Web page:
Friday, June 6, 2014


Continuing the theme of Godawful New York Times Op-Ed columnists, here's a lovely takedown of Ross Douthat's really bad trio of columns on the recent shootings in Santa Barbara:
I mostly don’t read Ross Douthat’s New York Times columns because I find his “I’m just a nice conservative guy trying to find some common ground in this mixed up world” thing to be pretty exhausting. He is a chronic mansplainer and a reliable apologist for discrimination (with a little intellectual flair). But the trio of opinion pieces he wrote this week in response to Elliot Rodger and current public conversations about masculinity and misogyny are probably worth talking about. Because Douthat really wants you to think that he gets it, but he very much does not.
In his first go-round on the issue, Douthat uses lots of careful language to concede that he understands why we might need to talk about misogyny right now. Because before Rodger murdered six people, he told the world that he wanted to put women in concentration camps and take his revenge against the “sluts” who rejected him. “In this particular tragedy, the killer’s motives really do seem to have a larger cultural significance,” he admits. Now, mind you, Douthat doesn’t want to talk too much about it, lest we allow emotional things like examinations of systemic violence against women clutter our thinking or get us mixed up in the “splendid little culture war over the significance of the Santa Barbara killer’s distinctive stew of lust, misogyny and rage.”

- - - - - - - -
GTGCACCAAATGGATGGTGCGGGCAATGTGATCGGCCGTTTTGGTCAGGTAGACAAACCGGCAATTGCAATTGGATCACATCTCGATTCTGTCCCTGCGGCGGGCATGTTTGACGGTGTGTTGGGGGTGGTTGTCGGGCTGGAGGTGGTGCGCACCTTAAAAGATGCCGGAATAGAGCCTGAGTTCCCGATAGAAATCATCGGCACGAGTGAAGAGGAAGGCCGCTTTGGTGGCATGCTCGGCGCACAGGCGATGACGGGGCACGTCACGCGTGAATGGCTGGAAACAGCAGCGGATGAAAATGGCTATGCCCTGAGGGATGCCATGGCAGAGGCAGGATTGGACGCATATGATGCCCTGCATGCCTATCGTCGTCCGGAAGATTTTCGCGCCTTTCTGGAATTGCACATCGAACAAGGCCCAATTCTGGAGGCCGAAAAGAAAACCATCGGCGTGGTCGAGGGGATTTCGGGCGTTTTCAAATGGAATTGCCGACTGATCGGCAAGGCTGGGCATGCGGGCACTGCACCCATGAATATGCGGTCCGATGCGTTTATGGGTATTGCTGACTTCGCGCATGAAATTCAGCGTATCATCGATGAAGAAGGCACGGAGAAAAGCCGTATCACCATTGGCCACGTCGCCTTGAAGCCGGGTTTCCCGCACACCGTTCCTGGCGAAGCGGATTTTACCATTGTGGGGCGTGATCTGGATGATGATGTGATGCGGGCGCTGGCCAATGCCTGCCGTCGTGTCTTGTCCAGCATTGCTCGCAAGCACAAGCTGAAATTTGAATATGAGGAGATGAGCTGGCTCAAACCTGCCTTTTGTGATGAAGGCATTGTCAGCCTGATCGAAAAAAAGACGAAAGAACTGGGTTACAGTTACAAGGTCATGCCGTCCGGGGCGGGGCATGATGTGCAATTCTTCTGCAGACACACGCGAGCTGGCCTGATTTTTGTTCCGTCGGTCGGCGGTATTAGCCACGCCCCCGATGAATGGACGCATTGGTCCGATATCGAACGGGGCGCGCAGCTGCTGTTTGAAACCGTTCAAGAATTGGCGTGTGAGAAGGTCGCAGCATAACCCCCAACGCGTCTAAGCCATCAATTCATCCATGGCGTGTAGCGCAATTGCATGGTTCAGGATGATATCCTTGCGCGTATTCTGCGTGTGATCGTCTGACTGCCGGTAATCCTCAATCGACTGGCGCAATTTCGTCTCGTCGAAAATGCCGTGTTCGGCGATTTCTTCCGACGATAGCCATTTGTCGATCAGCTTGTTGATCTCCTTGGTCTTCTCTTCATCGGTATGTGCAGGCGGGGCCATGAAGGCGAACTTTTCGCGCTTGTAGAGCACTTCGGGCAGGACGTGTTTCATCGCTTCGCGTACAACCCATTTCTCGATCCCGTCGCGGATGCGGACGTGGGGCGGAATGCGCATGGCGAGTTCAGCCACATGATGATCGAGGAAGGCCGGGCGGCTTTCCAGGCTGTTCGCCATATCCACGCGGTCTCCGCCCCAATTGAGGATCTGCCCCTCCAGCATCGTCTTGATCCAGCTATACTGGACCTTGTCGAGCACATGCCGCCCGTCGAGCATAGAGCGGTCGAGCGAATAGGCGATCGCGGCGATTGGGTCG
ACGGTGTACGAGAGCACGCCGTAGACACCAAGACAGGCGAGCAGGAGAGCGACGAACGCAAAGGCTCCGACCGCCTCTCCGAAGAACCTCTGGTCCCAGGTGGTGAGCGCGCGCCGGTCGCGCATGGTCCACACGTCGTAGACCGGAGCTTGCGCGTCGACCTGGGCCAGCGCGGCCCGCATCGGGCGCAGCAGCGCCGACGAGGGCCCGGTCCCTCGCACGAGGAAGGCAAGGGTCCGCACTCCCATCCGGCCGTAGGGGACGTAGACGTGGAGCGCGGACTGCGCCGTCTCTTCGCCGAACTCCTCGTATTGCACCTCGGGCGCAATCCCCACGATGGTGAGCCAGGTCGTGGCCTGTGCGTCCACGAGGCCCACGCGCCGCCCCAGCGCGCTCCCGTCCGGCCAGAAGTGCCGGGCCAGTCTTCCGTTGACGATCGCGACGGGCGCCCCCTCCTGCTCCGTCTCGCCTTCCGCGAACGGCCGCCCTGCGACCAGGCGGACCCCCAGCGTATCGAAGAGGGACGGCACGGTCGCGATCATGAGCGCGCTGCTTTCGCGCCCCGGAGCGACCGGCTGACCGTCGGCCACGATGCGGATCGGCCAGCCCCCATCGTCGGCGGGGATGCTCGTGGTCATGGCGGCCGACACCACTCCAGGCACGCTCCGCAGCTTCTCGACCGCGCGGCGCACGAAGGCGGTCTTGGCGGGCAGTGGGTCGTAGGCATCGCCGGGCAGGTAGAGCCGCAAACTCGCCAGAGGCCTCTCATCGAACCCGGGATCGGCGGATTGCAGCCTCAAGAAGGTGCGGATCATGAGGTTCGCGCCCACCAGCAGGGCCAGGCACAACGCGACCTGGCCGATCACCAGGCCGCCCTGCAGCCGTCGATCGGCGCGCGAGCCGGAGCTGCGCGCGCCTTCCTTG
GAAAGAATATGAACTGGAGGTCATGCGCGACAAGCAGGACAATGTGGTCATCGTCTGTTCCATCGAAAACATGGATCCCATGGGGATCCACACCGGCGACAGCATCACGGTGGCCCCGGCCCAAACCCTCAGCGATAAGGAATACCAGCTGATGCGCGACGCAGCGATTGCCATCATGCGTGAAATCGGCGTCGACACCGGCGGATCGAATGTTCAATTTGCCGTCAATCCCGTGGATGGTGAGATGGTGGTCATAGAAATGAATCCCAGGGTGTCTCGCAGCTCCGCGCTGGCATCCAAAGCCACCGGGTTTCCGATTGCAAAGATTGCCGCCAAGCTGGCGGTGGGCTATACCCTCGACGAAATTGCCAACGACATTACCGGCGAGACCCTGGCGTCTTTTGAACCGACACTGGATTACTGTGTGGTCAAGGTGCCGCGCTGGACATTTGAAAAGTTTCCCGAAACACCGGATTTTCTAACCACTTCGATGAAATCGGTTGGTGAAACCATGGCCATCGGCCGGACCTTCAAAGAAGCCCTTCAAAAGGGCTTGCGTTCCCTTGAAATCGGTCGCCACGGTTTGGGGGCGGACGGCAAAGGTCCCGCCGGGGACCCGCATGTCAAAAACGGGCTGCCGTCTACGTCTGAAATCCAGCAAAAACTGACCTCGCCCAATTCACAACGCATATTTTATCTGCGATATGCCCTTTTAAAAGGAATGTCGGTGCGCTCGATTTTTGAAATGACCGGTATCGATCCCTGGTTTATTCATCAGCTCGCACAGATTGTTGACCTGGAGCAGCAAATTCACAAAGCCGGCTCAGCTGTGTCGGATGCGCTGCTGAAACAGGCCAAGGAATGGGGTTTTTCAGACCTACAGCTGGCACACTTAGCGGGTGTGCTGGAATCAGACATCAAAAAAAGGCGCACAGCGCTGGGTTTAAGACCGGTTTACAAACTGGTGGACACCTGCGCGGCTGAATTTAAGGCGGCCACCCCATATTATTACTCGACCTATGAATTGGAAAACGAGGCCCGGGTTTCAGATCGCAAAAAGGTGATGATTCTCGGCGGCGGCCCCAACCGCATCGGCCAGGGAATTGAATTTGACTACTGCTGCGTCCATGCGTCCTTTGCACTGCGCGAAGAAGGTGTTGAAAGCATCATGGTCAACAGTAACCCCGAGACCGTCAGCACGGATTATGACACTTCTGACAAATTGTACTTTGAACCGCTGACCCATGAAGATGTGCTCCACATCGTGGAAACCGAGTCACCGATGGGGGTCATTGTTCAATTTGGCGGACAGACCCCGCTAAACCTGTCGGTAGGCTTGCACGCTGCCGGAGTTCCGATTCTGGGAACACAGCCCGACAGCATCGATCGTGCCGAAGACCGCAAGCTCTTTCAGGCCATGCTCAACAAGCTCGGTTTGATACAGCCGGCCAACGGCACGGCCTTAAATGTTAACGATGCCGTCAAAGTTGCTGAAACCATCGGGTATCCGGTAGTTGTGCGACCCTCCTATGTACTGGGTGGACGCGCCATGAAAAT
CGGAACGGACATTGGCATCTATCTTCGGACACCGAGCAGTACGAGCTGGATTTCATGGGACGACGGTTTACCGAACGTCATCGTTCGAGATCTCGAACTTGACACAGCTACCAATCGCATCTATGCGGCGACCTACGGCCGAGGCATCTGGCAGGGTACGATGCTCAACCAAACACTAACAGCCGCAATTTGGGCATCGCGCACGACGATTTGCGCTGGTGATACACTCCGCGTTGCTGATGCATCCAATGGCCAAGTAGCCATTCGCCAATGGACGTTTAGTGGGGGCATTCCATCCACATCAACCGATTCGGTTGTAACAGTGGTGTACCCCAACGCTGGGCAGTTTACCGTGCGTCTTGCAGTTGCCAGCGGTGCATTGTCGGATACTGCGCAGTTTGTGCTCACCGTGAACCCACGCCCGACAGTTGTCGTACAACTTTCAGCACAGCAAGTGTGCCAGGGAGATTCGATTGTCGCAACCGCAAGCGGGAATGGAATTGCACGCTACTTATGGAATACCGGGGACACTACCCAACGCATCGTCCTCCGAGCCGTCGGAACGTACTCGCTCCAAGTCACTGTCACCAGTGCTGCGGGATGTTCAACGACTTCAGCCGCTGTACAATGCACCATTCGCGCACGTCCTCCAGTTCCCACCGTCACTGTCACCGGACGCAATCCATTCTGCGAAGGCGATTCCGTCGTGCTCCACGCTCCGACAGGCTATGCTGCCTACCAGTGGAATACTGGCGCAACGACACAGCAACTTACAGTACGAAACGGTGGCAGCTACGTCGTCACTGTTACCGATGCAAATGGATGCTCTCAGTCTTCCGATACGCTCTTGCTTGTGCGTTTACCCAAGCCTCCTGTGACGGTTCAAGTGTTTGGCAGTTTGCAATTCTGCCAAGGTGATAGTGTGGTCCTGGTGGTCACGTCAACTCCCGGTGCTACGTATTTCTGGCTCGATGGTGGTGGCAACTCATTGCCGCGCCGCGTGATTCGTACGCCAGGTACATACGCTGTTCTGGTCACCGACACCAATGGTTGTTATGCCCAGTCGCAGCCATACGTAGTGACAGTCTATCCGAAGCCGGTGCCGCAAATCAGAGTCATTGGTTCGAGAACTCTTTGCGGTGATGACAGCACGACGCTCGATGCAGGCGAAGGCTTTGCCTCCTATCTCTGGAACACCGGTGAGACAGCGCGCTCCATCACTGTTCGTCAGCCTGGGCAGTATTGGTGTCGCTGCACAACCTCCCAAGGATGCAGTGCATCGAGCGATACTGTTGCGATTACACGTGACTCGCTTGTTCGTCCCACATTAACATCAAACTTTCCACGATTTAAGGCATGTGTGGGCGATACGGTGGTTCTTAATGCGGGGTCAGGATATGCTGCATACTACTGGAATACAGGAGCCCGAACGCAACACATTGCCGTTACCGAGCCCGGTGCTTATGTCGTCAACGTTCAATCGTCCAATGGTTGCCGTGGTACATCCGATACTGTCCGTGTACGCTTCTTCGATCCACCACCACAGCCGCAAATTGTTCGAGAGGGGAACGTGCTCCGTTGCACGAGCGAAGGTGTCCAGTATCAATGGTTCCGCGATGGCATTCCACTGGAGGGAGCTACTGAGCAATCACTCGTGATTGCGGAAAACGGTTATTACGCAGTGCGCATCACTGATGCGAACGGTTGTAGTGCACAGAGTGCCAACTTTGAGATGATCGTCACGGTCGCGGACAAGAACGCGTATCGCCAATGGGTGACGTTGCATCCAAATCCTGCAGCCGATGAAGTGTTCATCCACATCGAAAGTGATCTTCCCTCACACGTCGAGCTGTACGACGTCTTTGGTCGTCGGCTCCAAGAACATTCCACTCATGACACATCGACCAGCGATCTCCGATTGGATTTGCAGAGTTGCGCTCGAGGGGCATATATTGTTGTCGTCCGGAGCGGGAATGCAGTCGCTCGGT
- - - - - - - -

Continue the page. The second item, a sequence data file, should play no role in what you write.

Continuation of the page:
Plus, he really just wants to blame casual sex for the tragedy. Douthat goes on to argue that feminist attitudes about sex may be as much of a problem in our culture as Rodger’s sense of violent entitlement to women’s bodies, which is the actual point that he’s been waiting to make through all of his maybe misogyny is perhaps possibly real sometimes but not in the way most feminists say it is hand-wringing.
I promise, I won't subject you to even second-hand exposure to Thomas Friedman or David Brooks, but the fact that Dowd, Friedman, Brooks, and Douthat are granted so much real estate to blather on in what is supposed to be the paper of record says nothing good about the the New York Times, or the state of elite political punditry in general.

Can I haz a new New York Times editorial page pretty pretty plz?

No comments:

Post a Comment